The first Diesel engined Honda was the fifth gen Accord from 1993, which you could for a short time have with Rovers L Series diesel from the Rover 600 which in turn was based on the old Perkins designed 2.0 direct injection diesel in the Montego. No bad thing though, it was probably the most robust engine BL/Rover ever made. But it sold in tiny numbers as Honda didn't promote it here.

The next was the 1.7 Isuzu unit in the Civic 01-05 which was shared in various forms in numerous Vauxhall's from the Cavalier to the last gen Astra and Zafira. Again a very robust engine but Honda had no input into its development.

Honda's first diesel was the 2.2 that first seen light of day in the Accord in 2003.

Mazda do still use a variation of that infamous PSA 1.6 "diesel of doom" but in much revised form that's shared with Ford. The 2.2 Skyactiv diesel is all Mazda's own work as far as I'm aware and not a good effort from the volume of issues owners seem to be seeing.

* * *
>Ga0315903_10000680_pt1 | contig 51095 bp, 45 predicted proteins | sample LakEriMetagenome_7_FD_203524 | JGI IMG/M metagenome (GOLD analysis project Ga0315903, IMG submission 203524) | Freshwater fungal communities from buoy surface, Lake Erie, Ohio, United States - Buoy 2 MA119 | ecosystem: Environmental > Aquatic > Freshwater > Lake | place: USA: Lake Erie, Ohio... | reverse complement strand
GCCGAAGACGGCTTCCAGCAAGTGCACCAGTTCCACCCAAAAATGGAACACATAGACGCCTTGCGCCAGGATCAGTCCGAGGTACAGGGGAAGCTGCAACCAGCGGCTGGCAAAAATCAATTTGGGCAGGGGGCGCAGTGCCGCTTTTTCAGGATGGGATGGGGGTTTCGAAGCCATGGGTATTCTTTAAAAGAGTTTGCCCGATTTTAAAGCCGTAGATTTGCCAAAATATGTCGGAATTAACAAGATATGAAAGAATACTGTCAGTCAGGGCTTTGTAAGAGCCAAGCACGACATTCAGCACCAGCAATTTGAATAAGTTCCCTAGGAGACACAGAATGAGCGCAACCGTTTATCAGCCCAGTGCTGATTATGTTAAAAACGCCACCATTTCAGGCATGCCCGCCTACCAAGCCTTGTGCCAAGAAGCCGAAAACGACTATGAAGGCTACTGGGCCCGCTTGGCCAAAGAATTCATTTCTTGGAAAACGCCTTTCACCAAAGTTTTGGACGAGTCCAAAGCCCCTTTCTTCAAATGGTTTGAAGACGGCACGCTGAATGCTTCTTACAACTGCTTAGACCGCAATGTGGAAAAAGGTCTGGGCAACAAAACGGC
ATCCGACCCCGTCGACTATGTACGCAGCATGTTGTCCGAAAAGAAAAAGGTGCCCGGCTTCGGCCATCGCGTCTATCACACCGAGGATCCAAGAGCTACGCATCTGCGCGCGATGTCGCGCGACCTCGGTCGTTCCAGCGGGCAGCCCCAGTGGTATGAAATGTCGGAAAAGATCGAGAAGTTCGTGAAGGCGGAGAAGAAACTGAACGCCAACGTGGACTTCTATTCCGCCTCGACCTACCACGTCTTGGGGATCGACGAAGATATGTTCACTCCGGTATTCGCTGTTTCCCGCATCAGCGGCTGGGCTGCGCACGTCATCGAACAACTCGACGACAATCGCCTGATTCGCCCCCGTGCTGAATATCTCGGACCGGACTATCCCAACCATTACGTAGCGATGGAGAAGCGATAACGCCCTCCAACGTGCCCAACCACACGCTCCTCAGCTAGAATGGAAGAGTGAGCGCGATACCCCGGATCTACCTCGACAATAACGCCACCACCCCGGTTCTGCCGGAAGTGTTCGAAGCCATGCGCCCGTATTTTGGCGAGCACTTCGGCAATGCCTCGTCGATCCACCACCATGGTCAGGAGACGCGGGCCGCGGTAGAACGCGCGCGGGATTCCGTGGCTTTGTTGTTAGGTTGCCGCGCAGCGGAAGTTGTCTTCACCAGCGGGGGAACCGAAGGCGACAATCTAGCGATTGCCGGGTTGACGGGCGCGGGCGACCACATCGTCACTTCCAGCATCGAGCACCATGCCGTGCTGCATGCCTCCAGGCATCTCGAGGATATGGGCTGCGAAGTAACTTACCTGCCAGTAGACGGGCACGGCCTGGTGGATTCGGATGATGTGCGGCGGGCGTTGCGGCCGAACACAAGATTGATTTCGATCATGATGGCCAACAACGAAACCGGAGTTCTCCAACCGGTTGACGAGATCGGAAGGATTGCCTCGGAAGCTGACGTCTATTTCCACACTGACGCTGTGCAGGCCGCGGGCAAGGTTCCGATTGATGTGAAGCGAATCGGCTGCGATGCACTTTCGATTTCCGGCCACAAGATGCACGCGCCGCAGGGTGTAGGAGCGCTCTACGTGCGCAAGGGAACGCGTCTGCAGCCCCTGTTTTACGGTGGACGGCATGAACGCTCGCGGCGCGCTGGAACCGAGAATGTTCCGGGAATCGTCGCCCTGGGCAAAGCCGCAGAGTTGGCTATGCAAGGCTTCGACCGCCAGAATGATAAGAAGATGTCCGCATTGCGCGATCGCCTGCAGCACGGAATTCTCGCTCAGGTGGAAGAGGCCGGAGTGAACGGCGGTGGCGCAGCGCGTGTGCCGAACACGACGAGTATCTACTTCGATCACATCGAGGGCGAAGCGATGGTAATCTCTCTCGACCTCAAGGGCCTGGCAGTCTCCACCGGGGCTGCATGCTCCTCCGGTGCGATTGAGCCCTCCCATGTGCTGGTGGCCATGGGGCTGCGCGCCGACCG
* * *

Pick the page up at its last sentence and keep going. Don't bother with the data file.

Edited by SLO76 on 16/08/2017 at 21:56

Any - Manufacturers and collaboration - Engineer Andy
Mazda do still use a variation of that infamous PSA 1.6 "diesel of doom" but in much revised form that's shared with Ford. The 2.2 Skyactiv diesel is all Mazda's own work as far as I'm aware and not a good effort from the volume of issues owners seem to be seeing.

The Mazda 2.2 seems to win many plaudits in terms of raw performance, but as you say isn't very reliable. I'll be interested to see whether they drop the diesels (in cars, not their small truck/ute range) altogether if they get their HCCI petrol engines right, given that tech is supposed to be the 'holy grail' of diesel efficiency with petrol performance.

If they do, will any other make be able to sell something comparable without infringing on the (inevitable) patent - I'm not sure that Mazda would licence it to other Japanese makes, and perhaps all others except maybe Ford if they asked nicely. I suppose it would depend upon who they use for the auto boxes for their hybrids as well, which look to be coming out at about the same time (within the next 3-5 years).

Any - Manufacturers and collaboration - Andrew-T
We have vastly more variety thanks to technology sharing.

On the face of it, yes. But in fact, no, because of just what we are discussing ?

Any - Manufacturers and collaboration - Sofa Spud

Tesla makes most of what goes in their cars although some small components like switches are Mercedes-Benz.